For the first time, in Eli Lilly v Actavis the UK Supreme Court has introduced a doctrine of equivalence in an effort to move closer to harmonising UK patent laws with those of continental Europe.
Doctrines of equivalence (which extend the scope of a patent beyond the literal interpretation of its claim) are found in many EU Countries, but different countries apply different tests.
This was discussed in a panel at the 2017 Life Sciences IP Summit 2017 held in October 2017 in Munich, click here, with the participation of Claire Bennett, DLA Piper partner in the London office, Bernd Hutter, Vice President, Head of Intellectual Property at MorphoSys AG and myself.
With thoughts from multiple jurisdictions (mainly Italy and Germany in continental Europe and United Kingdom), we discussed the different approaches across Europe and the implications to Life Science businesses.
The most recent developments in Germany are outlined in the link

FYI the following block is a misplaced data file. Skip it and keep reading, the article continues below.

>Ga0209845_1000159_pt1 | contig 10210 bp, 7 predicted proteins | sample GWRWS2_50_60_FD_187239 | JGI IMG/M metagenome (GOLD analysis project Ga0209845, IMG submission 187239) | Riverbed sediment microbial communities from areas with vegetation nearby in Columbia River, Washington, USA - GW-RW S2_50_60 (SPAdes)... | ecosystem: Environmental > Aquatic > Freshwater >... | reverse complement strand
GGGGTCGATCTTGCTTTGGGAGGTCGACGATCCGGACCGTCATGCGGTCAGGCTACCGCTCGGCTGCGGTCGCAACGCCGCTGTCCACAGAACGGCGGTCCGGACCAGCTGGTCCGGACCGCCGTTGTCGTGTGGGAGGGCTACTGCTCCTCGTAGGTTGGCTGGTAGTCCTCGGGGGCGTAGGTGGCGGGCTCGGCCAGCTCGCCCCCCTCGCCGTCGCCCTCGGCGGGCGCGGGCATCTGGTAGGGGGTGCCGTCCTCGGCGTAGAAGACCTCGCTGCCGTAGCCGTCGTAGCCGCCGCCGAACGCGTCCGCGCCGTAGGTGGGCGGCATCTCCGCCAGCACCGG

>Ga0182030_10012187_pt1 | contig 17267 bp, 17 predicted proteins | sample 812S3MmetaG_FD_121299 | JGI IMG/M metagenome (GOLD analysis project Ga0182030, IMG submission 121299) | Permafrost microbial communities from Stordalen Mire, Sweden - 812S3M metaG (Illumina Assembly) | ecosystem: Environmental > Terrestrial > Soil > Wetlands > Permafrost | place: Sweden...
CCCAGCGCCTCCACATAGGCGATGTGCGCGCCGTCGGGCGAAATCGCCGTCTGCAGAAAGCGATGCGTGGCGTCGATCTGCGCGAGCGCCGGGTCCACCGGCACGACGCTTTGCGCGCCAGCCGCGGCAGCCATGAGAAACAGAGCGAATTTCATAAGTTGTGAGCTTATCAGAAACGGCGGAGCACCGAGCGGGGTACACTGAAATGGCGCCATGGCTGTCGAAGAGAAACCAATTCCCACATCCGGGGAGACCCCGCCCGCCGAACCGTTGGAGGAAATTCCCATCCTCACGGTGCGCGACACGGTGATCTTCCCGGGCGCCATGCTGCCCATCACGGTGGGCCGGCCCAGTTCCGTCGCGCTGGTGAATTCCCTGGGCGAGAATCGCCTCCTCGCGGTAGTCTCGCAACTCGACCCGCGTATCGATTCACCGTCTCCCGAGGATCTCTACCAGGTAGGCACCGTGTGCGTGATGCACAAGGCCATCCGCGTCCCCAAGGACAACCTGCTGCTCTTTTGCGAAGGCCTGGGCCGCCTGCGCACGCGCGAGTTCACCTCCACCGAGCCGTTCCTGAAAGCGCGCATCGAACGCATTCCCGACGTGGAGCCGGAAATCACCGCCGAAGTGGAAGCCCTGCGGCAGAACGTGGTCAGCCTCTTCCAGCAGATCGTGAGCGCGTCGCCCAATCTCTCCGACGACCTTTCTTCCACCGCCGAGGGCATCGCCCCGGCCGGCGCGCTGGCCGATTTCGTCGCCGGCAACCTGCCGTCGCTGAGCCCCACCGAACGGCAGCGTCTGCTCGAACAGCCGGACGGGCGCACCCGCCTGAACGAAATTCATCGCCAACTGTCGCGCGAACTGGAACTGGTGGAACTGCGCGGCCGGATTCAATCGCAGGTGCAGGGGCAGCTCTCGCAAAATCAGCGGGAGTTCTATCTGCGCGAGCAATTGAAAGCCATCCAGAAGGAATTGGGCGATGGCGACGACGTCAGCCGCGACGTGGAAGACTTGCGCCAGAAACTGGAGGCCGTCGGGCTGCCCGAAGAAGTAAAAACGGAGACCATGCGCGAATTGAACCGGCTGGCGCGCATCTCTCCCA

It is difficult to predict how the standards for the determination of the doctrine of equivalents are concretely applied. For example, in case recently decided by the Italian Court of Cassazione (Cass. 3 December 2016, Drospirenone case) the Court concluded that even if the patent in suit covered a method of manufacturing Drospirenone with one step being oxidation in presence of (non-organic) ruthenium salt as catalyst, and in the description only ruthenium salts where discussed as possible catalysts, the use as catalyst of an organic chemical compound was to be considered equivalent (and therefore infringed the patent under the doctrine if equivalents). In a parallel case on exactly the same between the same parties discussed before the Court of Düsseldorf(Higher Regional Court of Düsseldorf, decision of September 13, 2013 – I-2 U 23/13 - Drospirenon) opposite conclusions were reached.